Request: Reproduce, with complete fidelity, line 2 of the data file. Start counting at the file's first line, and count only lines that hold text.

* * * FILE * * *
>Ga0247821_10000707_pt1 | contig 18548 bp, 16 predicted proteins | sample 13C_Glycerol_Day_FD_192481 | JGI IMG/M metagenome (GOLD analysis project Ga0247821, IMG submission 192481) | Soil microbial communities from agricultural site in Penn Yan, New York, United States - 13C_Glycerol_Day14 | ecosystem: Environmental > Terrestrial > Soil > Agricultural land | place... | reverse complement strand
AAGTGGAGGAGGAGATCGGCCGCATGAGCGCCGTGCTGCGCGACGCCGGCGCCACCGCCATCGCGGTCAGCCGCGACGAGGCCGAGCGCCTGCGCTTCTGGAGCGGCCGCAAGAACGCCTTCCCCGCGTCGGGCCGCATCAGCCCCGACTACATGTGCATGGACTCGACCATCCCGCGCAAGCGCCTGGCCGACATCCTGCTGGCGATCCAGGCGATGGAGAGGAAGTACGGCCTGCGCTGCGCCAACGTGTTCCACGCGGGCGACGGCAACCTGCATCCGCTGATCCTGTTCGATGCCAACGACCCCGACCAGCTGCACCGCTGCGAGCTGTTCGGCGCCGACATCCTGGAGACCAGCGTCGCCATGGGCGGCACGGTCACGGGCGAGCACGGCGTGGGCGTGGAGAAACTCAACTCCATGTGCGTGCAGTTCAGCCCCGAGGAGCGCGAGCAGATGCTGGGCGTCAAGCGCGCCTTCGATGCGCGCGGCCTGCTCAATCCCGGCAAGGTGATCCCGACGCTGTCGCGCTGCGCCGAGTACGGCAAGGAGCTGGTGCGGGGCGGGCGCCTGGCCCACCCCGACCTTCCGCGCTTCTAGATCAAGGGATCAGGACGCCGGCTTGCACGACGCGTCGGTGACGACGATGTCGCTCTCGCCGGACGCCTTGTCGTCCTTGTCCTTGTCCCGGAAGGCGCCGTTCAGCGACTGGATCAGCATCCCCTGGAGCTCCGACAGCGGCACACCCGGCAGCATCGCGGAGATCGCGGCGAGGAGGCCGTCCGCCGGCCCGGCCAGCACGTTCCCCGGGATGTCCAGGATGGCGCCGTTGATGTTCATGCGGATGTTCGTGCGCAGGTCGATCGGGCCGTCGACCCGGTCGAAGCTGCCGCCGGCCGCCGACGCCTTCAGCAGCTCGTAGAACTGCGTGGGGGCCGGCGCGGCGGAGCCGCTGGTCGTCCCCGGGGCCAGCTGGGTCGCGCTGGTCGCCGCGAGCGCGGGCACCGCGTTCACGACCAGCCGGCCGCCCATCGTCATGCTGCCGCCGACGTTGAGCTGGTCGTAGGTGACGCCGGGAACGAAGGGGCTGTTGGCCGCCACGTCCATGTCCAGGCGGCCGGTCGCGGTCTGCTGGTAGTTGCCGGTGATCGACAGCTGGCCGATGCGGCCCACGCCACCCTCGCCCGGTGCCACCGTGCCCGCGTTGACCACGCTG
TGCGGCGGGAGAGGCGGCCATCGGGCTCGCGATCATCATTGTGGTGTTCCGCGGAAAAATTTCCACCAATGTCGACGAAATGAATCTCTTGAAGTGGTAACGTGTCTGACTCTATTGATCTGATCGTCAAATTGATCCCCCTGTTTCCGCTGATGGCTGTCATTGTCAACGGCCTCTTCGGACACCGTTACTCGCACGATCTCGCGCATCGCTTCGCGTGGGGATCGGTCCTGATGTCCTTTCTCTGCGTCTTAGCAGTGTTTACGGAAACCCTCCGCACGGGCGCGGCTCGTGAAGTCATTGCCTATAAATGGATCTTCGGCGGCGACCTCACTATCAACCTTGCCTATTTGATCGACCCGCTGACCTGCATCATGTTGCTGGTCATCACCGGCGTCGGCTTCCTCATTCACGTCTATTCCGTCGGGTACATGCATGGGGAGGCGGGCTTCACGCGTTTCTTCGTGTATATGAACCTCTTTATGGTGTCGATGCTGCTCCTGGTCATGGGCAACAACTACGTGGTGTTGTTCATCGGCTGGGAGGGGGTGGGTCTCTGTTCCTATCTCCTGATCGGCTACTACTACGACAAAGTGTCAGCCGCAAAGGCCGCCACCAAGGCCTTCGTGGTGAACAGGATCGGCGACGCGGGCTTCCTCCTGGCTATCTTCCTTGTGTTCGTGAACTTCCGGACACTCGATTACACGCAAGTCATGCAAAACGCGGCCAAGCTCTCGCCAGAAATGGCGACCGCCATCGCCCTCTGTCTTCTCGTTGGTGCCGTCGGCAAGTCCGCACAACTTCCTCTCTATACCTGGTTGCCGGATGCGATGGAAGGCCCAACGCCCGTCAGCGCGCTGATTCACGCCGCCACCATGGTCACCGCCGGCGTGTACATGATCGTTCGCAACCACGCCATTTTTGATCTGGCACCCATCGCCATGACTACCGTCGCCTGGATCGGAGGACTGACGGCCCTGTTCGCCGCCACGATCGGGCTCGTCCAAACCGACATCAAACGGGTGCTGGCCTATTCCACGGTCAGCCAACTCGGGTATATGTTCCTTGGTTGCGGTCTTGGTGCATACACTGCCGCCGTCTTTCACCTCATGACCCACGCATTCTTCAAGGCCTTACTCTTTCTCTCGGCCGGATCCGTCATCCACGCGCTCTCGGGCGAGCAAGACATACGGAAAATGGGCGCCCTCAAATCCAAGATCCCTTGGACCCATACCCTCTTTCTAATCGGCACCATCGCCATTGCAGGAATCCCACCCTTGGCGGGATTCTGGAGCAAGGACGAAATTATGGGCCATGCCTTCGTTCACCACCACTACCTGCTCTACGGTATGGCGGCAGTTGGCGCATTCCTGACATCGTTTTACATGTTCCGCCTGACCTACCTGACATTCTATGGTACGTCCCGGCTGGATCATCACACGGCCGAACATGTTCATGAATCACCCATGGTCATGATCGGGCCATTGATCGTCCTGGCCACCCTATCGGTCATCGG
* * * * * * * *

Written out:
AAGTGGAGGAGGAGATCGGCCGCATGAGCGCCGTGCTGCGCGACGCCGGCGCCACCGCCATCGCGGTCAGCCGCGACGAGGCCGAGCGCCTGCGCTTCTGGAGCGGCCGCAAGAACGCCTTCCCCGCGTCGGGCCGCATCAGCCCCGACTACATGTGCATGGACTCGACCATCCCGCGCAAGCGCCTGGCCGACATCCTGCTGGCGATCCAGGCGATGGAGAGGAAGTACGGCCTGCGCTGCGCCAACGTGTTCCACGCGGGCGACGGCAACCTGCATCCGCTGATCCTGTTCGATGCCAACGACCCCGACCAGCTGCACCGCTGCGAGCTGTTCGGCGCCGACATCCTGGAGACCAGCGTCGCCATGGGCGGCACGGTCACGGGCGAGCACGGCGTGGGCGTGGAGAAACTCAACTCCATGTGCGTGCAGTTCAGCCCCGAGGAGCGCGAGCAGATGCTGGGCGTCAAGCGCGCCTTCGATGCGCGCGGCCTGCTCAATCCCGGCAAGGTGATCCCGACGCTGTCGCGCTGCGCCGAGTACGGCAAGGAGCTGGTGCGGGGCGGGCGCCTGGCCCACCCCGACCTTCCGCGCTTCTAGATCAAGGGATCAGGACGCCGGCTTGCACGACGCGTCGGTGACGACGATGTCGCTCTCGCCGGACGCCTTGTCGTCCTTGTCCTTGTCCCGGAAGGCGCCGTTCAGCGACTGGATCAGCATCCCCTGGAGCTCCGACAGCGGCACACCCGGCAGCATCGCGGAGATCGCGGCGAGGAGGCCGTCCGCCGGCCCGGCCAGCACGTTCCCCGGGATGTCCAGGATGGCGCCGTTGATGTTCATGCGGATGTTCGTGCGCAGGTCGATCGGGCCGTCGACCCGGTCGAAGCTGCCGCCGGCCGCCGACGCCTTCAGCAGCTCGTAGAACTGCGTGGGGGCCGGCGCGGCGGAGCCGCTGGTCGTCCCCGGGGCCAGCTGGGTCGCGCTGGTCGCCGCGAGCGCGGGCACCGCGTTCACGACCAGCCGGCCGCCCATCGTCATGCTGCCGCCGACGTTGAGCTGGTCGTAGGTGACGCCGGGAACGAAGGGGCTGTTGGCCGCCACGTCCATGTCCAGGCGGCCGGTCGCGGTCTGCTGGTAGTTGCCGGTGATCGACAGCTGGCCGATGCGGCCCACGCCACCCTCGCCCGGTGCCACCGTGCCCGCGTTGACCACGCTG